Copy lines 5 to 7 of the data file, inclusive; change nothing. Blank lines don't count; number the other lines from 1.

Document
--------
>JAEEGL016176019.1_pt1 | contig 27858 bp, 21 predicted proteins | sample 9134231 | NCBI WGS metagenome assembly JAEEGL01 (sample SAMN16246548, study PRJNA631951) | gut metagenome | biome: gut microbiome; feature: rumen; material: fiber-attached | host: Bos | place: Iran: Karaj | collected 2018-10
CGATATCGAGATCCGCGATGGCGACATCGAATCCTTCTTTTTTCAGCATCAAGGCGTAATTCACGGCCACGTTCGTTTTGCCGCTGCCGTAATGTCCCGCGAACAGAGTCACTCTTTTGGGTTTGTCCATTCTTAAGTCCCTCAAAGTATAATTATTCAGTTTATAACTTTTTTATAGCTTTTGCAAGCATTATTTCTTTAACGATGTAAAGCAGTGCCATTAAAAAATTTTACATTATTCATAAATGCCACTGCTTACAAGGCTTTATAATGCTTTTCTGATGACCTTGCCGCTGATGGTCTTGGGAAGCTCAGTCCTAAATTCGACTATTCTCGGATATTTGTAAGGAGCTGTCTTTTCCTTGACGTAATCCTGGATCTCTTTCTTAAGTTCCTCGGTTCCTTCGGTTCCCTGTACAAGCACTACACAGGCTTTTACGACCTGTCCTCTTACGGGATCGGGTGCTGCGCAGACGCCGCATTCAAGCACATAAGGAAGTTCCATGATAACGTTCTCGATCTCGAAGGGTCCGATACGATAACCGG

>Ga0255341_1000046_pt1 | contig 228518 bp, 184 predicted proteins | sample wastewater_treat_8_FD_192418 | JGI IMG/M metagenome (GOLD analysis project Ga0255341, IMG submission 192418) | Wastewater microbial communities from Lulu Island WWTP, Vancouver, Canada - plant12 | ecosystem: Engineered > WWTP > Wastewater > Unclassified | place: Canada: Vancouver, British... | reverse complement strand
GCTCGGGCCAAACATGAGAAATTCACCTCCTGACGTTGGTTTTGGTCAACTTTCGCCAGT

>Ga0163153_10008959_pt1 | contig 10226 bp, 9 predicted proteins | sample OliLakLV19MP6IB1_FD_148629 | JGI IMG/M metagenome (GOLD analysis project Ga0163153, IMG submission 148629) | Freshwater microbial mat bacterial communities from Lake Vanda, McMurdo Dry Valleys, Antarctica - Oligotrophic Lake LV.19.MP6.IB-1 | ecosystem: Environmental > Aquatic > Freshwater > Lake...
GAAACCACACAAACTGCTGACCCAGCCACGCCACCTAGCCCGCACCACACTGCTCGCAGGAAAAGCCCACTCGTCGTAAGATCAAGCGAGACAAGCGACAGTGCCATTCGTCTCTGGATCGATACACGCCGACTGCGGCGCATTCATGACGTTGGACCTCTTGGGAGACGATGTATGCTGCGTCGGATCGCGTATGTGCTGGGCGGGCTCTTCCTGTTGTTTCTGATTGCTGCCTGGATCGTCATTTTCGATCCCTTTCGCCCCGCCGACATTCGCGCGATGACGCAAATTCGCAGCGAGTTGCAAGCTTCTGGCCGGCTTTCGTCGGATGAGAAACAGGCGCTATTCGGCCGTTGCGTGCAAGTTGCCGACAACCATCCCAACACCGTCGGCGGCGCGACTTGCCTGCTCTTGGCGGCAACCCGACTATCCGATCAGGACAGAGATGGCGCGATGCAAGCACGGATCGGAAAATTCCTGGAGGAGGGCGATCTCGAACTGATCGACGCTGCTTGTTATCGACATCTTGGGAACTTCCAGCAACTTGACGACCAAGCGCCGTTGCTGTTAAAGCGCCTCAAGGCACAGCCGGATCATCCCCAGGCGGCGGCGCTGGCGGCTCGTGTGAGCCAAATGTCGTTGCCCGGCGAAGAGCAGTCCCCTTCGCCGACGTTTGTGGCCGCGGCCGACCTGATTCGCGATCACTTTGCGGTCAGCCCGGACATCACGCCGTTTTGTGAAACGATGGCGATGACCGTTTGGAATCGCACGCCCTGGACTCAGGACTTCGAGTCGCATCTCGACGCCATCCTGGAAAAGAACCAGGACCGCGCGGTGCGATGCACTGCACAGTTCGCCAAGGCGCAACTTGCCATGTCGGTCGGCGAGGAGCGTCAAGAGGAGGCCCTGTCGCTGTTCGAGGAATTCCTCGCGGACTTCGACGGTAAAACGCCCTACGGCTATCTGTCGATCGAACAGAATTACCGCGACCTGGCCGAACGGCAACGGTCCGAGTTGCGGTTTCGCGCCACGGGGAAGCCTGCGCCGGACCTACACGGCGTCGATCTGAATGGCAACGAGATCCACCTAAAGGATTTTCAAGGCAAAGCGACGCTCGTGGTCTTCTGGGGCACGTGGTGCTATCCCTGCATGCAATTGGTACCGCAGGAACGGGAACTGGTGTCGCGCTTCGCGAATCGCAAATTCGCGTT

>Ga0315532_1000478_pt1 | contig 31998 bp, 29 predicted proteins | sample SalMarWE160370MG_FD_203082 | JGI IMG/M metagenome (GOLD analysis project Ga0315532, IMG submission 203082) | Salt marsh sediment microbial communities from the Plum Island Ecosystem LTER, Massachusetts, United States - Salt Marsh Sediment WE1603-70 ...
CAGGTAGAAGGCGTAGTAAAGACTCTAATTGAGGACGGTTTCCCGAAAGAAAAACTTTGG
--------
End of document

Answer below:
>Ga0163153_10008959_pt1 | contig 10226 bp, 9 predicted proteins | sample OliLakLV19MP6IB1_FD_148629 | JGI IMG/M metagenome (GOLD analysis project Ga0163153, IMG submission 148629) | Freshwater microbial mat bacterial communities from Lake Vanda, McMurdo Dry Valleys, Antarctica - Oligotrophic Lake LV.19.MP6.IB-1 | ecosystem: Environmental > Aquatic > Freshwater > Lake...
GAAACCACACAAACTGCTGACCCAGCCACGCCACCTAGCCCGCACCACACTGCTCGCAGGAAAAGCCCACTCGTCGTAAGATCAAGCGAGACAAGCGACAGTGCCATTCGTCTCTGGATCGATACACGCCGACTGCGGCGCATTCATGACGTTGGACCTCTTGGGAGACGATGTATGCTGCGTCGGATCGCGTATGTGCTGGGCGGGCTCTTCCTGTTGTTTCTGATTGCTGCCTGGATCGTCATTTTCGATCCCTTTCGCCCCGCCGACATTCGCGCGATGACGCAAATTCGCAGCGAGTTGCAAGCTTCTGGCCGGCTTTCGTCGGATGAGAAACAGGCGCTATTCGGCCGTTGCGTGCAAGTTGCCGACAACCATCCCAACACCGTCGGCGGCGCGACTTGCCTGCTCTTGGCGGCAACCCGACTATCCGATCAGGACAGAGATGGCGCGATGCAAGCACGGATCGGAAAATTCCTGGAGGAGGGCGATCTCGAACTGATCGACGCTGCTTGTTATCGACATCTTGGGAACTTCCAGCAACTTGACGACCAAGCGCCGTTGCTGTTAAAGCGCCTCAAGGCACAGCCGGATCATCCCCAGGCGGCGGCGCTGGCGGCTCGTGTGAGCCAAATGTCGTTGCCCGGCGAAGAGCAGTCCCCTTCGCCGACGTTTGTGGCCGCGGCCGACCTGATTCGCGATCACTTTGCGGTCAGCCCGGACATCACGCCGTTTTGTGAAACGATGGCGATGACCGTTTGGAATCGCACGCCCTGGACTCAGGACTTCGAGTCGCATCTCGACGCCATCCTGGAAAAGAACCAGGACCGCGCGGTGCGATGCACTGCACAGTTCGCCAAGGCGCAACTTGCCATGTCGGTCGGCGAGGAGCGTCAAGAGGAGGCCCTGTCGCTGTTCGAGGAATTCCTCGCGGACTTCGACGGTAAAACGCCCTACGGCTATCTGTCGATCGAACAGAATTACCGCGACCTGGCCGAACGGCAACGGTCCGAGTTGCGGTTTCGCGCCACGGGGAAGCCTGCGCCGGACCTACACGGCGTCGATCTGAATGGCAACGAGATCCACCTAAAGGATTTTCAAGGCAAAGCGACGCTCGTGGTCTTCTGGGGCACGTGGTGCTATCCCTGCATGCAATTGGTACCGCAGGAACGGGAACTGGTGTCGCGCTTCGCGAATCGCAAATTCGCGTT

>Ga0315532_1000478_pt1 | contig 31998 bp, 29 predicted proteins | sample SalMarWE160370MG_FD_203082 | JGI IMG/M metagenome (GOLD analysis project Ga0315532, IMG submission 203082) | Salt marsh sediment microbial communities from the Plum Island Ecosystem LTER, Massachusetts, United States - Salt Marsh Sediment WE1603-70 ...